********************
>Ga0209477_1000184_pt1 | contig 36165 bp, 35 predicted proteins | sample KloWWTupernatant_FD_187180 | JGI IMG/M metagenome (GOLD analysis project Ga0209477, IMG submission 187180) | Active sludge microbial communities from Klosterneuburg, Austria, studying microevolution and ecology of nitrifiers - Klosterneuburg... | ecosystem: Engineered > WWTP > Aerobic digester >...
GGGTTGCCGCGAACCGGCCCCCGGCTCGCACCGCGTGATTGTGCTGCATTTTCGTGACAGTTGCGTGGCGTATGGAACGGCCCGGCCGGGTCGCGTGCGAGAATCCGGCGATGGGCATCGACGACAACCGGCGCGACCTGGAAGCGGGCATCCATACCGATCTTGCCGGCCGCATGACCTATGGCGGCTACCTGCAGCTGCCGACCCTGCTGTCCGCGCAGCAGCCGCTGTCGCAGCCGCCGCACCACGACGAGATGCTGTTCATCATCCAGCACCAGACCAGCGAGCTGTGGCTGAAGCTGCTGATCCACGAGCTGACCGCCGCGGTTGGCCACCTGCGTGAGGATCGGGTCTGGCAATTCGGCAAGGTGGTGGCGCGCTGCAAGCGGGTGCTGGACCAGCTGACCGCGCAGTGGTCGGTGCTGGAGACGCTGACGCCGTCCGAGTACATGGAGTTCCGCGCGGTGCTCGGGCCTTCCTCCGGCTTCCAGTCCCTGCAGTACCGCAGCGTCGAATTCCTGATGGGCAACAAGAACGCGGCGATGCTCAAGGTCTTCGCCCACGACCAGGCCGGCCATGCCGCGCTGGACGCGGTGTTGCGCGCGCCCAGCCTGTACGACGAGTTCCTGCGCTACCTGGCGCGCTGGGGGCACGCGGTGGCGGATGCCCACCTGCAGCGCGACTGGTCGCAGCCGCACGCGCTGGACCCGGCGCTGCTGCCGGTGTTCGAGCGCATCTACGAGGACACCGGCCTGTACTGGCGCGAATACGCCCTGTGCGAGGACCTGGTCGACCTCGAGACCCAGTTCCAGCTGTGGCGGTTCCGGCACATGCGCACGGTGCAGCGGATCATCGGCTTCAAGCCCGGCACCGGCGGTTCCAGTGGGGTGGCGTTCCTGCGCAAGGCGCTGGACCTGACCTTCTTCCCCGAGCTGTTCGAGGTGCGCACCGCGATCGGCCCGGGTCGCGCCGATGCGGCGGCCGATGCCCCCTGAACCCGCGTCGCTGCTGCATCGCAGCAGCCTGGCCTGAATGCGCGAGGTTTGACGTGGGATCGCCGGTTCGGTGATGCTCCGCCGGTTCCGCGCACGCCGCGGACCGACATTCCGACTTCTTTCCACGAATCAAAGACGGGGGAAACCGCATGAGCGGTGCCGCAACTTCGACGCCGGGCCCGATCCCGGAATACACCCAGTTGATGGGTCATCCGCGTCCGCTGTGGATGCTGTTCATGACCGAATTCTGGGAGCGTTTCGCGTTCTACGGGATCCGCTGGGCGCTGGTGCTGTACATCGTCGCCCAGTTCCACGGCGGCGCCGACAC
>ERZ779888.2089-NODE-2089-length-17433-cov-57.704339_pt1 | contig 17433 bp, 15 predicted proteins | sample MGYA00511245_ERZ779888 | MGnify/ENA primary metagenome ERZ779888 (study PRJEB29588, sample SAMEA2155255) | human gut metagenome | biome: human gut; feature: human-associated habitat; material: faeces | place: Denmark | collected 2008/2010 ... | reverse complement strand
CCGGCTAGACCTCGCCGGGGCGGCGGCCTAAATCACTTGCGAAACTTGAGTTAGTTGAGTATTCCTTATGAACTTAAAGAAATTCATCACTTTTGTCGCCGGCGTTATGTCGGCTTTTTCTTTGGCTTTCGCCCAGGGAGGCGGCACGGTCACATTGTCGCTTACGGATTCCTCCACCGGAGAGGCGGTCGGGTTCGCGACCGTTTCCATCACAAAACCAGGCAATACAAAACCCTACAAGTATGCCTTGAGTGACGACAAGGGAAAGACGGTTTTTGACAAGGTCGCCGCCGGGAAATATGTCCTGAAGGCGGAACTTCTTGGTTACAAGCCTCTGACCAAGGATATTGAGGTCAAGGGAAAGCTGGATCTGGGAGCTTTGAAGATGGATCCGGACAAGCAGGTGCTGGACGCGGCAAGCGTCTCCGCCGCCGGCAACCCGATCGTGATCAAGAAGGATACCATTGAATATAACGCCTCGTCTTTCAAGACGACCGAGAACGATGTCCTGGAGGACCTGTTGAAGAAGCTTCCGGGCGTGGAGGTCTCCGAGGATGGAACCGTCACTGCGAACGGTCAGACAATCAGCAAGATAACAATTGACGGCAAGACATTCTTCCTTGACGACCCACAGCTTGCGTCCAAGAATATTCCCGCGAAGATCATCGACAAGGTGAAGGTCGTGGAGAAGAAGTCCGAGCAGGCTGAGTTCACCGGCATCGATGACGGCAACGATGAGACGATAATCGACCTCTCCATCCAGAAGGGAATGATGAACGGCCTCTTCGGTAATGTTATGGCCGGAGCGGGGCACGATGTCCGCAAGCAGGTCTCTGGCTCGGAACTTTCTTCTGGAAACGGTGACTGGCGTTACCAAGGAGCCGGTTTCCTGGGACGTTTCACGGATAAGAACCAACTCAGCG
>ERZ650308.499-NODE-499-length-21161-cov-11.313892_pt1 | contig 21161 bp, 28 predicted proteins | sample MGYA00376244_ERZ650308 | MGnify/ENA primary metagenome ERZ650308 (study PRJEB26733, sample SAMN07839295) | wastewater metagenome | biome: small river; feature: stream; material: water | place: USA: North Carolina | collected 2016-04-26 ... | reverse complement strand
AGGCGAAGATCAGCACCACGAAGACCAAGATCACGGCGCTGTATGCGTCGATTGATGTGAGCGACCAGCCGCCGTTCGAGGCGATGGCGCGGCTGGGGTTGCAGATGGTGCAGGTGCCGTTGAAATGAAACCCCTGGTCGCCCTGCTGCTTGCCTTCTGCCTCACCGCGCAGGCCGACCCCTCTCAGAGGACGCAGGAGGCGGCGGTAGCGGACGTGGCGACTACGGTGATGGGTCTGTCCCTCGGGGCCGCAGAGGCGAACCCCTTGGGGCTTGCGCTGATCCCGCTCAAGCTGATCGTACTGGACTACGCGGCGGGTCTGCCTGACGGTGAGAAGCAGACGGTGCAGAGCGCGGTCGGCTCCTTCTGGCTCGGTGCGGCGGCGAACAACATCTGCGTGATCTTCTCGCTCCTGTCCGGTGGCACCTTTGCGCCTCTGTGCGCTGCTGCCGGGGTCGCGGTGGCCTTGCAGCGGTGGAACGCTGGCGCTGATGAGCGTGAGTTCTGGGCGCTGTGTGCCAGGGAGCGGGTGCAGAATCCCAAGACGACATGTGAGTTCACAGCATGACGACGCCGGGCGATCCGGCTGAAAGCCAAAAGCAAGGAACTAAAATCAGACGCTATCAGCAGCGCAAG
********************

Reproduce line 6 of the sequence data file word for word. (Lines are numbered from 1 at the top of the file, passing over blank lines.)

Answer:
AGGCGAAGATCAGCACCACGAAGACCAAGATCACGGCGCTGTATGCGTCGATTGATGTGAGCGACCAGCCGCCGTTCGAGGCGATGGCGCGGCTGGGGTTGCAGATGGTGCAGGTGCCGTTGAAATGAAACCCCTGGTCGCCCTGCTGCTTGCCTTCTGCCTCACCGCGCAGGCCGACCCCTCTCAGAGGACGCAGGAGGCGGCGGTAGCGGACGTGGCGACTACGGTGATGGGTCTGTCCCTCGGGGCCGCAGAGGCGAACCCCTTGGGGCTTGCGCTGATCCCGCTCAAGCTGATCGTACTGGACTACGCGGCGGGTCTGCCTGACGGTGAGAAGCAGACGGTGCAGAGCGCGGTCGGCTCCTTCTGGCTCGGTGCGGCGGCGAACAACATCTGCGTGATCTTCTCGCTCCTGTCCGGTGGCACCTTTGCGCCTCTGTGCGCTGCTGCCGGGGTCGCGGTGGCCTTGCAGCGGTGGAACGCTGGCGCTGATGAGCGTGAGTTCTGGGCGCTGTGTGCCAGGGAGCGGGTGCAGAATCCCAAGACGACATGTGAGTTCACAGCATGACGACGCCGGGCGATCCGGCTGAAAGCCAAAAGCAAGGAACTAAAATCAGACGCTATCAGCAGCGCAAG